I had an eye-opening experience recently while working with colleagues on a project for a well-respected Fortune 500 company. Our firm was engaged to create a space—physical and cultural—for innovation.
This space would enlist the help of current employees, outside experts and customers to contribute to an effort that would improve current products as well as envision new ones. The effort would be driven by a strategy similar to the quick-to-market “agile” methodology that we normally think of as a hallmark of companies in Silicon Valley.
To my surprise, this space was not to be located within research or product design but in marketing. It was up to the marketing leaders to set the direction for the future, leveraging their skills and deep understanding of consumers. For me, a physician working in the healthcare industry, where marketing is usually the last place one would look for innovation, this was news.
As I wrapped my mind around this, I reflected on my experiences working with large healthcare institutions, helping them to rethink what they do and plan for a better future. I asked my chief marketing officer colleagues to weigh in on their experiences around change, innovation and new product development and how it might relate to the challenges of the chief medical officers.
Here are four ways to use marketing wisdom to guide innovation in the healthcare space.
Listen to patients in the same way that brands listen to consumers.
As the health industry moves from a B2B to a B2C model, healthcare providers are by necessity becoming more customer-centric. The customer experience has become so important to hospitals that many, including the Cleveland Clinic and Johns Hopkins Medicine, have hired chief experience officers to oversee their efforts. This isn’t just a matter of responding to complaints, although that is certainly important.
This is about listening for the literal and figurative pain points: What frustrates patients? What gets in the way of seeing their doctors? What are the workarounds?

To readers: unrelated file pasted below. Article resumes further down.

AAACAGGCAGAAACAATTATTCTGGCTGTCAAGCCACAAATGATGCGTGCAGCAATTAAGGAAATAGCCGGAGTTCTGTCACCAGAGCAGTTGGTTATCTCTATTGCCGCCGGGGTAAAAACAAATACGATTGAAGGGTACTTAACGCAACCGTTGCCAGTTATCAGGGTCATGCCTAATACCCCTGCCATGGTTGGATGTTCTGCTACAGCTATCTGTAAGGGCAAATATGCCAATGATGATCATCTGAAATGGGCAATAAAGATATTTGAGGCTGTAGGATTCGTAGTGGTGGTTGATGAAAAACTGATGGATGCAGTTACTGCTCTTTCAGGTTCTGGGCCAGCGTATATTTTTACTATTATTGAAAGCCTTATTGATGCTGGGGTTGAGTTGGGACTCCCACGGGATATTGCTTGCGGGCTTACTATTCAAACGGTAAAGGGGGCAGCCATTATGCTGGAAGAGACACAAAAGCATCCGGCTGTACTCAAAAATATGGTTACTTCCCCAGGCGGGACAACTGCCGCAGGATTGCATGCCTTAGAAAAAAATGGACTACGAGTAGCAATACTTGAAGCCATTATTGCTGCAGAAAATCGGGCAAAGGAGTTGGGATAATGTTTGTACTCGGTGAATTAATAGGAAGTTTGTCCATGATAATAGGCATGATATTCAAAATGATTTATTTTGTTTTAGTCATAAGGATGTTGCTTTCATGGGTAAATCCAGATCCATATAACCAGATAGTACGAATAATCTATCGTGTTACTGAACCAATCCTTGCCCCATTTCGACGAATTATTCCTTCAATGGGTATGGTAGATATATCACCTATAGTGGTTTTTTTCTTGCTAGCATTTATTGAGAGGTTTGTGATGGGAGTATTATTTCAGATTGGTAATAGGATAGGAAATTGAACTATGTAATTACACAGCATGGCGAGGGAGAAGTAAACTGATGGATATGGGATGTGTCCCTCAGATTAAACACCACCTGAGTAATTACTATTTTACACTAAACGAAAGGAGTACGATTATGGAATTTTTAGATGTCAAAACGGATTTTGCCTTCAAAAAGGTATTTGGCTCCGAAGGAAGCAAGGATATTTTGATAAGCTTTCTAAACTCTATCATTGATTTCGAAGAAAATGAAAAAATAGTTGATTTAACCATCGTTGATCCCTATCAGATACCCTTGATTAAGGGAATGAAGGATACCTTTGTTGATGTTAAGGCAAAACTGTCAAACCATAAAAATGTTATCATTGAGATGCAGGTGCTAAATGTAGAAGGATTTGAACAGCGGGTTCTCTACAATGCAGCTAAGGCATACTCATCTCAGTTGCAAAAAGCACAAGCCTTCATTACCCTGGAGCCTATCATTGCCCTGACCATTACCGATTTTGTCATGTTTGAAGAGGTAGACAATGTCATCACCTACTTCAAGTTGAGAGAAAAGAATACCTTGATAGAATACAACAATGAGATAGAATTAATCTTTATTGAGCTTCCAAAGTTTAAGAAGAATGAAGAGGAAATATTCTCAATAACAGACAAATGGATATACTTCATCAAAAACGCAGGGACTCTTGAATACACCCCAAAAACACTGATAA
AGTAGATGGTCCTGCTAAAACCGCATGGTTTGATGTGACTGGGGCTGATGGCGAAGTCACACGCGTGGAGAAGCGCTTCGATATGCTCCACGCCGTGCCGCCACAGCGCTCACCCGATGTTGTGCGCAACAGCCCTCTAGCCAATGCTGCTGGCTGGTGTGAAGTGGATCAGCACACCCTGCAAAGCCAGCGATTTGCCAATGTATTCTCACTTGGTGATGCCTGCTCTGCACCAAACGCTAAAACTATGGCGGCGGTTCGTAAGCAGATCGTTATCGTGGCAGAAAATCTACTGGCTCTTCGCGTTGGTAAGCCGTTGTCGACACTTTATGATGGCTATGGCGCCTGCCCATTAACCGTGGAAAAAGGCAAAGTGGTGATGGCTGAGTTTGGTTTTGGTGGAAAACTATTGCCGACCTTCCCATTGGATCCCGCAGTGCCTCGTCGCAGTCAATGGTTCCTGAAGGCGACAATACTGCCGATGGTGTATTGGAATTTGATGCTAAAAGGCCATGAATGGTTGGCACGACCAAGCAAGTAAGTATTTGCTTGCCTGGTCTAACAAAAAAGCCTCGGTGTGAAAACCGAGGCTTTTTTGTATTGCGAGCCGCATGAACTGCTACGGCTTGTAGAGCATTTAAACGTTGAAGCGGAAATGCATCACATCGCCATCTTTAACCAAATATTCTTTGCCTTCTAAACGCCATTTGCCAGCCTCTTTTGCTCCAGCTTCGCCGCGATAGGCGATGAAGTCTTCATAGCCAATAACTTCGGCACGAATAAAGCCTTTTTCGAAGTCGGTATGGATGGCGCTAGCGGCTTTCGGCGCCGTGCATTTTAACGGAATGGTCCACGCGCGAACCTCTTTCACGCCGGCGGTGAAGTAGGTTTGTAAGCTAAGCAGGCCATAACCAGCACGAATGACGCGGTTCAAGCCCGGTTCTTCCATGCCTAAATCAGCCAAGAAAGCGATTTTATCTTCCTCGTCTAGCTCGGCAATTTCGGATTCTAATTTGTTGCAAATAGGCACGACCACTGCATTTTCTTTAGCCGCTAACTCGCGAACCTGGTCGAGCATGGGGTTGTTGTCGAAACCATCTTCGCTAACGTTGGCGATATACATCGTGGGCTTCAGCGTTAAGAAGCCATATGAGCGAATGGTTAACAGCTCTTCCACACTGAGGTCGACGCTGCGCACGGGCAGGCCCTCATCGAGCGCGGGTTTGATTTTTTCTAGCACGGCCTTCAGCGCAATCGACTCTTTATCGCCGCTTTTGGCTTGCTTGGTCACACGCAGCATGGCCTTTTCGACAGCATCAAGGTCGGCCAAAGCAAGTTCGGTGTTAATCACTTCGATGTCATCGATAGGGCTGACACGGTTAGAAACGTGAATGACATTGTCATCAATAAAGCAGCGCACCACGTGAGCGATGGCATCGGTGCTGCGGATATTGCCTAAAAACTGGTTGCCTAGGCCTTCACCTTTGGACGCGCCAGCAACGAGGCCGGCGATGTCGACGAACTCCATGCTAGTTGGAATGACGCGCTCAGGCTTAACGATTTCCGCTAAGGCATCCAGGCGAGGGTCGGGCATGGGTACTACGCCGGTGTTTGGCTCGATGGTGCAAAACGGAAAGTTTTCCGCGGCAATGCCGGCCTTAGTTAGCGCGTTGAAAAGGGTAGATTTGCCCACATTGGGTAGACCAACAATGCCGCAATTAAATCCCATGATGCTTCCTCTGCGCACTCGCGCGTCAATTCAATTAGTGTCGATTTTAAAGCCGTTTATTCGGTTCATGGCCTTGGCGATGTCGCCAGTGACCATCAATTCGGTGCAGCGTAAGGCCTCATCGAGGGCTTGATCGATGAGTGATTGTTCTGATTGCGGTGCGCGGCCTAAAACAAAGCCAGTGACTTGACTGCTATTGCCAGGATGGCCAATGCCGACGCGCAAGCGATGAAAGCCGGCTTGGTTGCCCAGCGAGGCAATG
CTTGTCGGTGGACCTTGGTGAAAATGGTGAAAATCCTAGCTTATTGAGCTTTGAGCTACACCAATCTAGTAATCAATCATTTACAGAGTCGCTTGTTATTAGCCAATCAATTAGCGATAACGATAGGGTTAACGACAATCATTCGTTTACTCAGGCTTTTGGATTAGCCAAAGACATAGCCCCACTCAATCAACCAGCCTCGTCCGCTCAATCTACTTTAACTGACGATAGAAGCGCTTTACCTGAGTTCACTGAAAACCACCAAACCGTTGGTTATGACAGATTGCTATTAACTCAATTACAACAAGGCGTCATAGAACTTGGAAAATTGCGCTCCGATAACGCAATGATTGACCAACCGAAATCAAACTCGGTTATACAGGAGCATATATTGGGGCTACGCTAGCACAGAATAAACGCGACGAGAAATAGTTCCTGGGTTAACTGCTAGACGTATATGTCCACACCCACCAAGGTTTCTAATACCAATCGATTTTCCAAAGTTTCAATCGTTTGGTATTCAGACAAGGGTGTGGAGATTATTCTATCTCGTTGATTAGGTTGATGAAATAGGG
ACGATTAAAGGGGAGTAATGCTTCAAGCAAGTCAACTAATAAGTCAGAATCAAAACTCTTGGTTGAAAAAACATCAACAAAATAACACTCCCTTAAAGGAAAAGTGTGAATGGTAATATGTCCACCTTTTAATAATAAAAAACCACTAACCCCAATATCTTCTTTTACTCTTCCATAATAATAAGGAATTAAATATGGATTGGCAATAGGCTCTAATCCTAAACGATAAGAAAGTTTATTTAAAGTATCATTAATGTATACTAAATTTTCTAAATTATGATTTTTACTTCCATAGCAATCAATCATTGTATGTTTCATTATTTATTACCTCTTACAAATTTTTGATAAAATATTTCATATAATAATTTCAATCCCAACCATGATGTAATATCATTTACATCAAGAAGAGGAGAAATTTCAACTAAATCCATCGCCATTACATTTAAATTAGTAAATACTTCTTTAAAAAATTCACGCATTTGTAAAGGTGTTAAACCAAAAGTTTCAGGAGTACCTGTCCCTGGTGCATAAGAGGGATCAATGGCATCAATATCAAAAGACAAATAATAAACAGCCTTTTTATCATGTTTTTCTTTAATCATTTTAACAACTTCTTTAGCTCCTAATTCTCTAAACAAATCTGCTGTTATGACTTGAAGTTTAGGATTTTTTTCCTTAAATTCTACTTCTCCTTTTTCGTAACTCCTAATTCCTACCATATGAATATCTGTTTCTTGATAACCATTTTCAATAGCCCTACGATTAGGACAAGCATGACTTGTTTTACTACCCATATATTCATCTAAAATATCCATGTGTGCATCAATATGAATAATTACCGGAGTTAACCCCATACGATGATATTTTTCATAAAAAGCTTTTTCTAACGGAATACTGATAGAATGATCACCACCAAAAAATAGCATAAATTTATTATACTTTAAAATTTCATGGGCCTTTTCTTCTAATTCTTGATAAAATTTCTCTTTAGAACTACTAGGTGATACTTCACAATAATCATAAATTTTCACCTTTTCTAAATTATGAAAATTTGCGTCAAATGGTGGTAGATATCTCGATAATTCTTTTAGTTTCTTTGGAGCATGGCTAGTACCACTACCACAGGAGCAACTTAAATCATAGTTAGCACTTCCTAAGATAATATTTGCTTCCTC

It’s about homing in on what customers are drawn to and studying what encourages them to be healthy. But mostly, it’s about innovating in much the same the way that companies like Apple do: by improving the experience of healthcare in ways that patients can’t even imagine yet.
Create a culture that encourages innovation.
Culture does eat strategy. It’s ironic that some of the greatest research centers responsible for truly game-changing medical breakthroughs don’t actually support experimentation outside the laboratory. Creating safe spaces for innovation throughout an organization and a mind-set of permission encourages an entrepreneurial approach to improvement and problem solving. Organizations shouldn’t focus on multiyear million-dollar projects alone.
It’s time to start borrowing from software developers by using a rapid-cycle process modeled on agile product development: move quickly, experiment, fail, try again and always keep the customer top of mind.
Develop innovative products and services.
Keeping an eye on millennials—and on the trends at CES and SXSW Interactive—isn’t just a necessity for tech companies. Healthcare organizations also need to track the digital tools and trends impacting their world. Tap your best and brightest—and if necessary, bring in outside experts—and think mobile. We are living in an increasingly handheld world, yet our industry often fails to engage via mobile. Only 33% of pharma sites are mobile-optimized. That’s a big business gap, especially when you consider that 44% of patients who find hospitals via their mobile devices will schedule appointments.
The array of apps for personalizing both healthcare and the management of health data grows daily. No one knows your community better than you do, so use technology to create a user experience that is right for your clients and make sure it is reliable.
Stay one step ahead of your competition.
Marketers know that strategic partnerships are great ways to leverage brands. Consider the news that the Cleveland Clinic has formed an alliance with Theranos—the Silicon Valley darling that offers a full spectrum of lab tests with only a few drops of blood. The Cleveland Clinic will therefore be able to market a new process that will relieve some anxiety of a long blood collection process while also lowering costs. Saving customers money and anxiety while also responding to their medical needs is the epitome of viewing the patient experience through the customer-service lens.
Every chief medical officer has the responsibility of ensuring quality care for all patients in his or her hospital, clinic or health system while simultaneously keeping the organization competitive in the face of the disruptive models of care that are beginning to shake up the traditional industry. By thinking like marketers, they can embrace innovation and differentiate their organizations by providing better experiences, better products and ultimately better health.
Dr. Judith Simmons is vice president of healthcare strategy of DDG.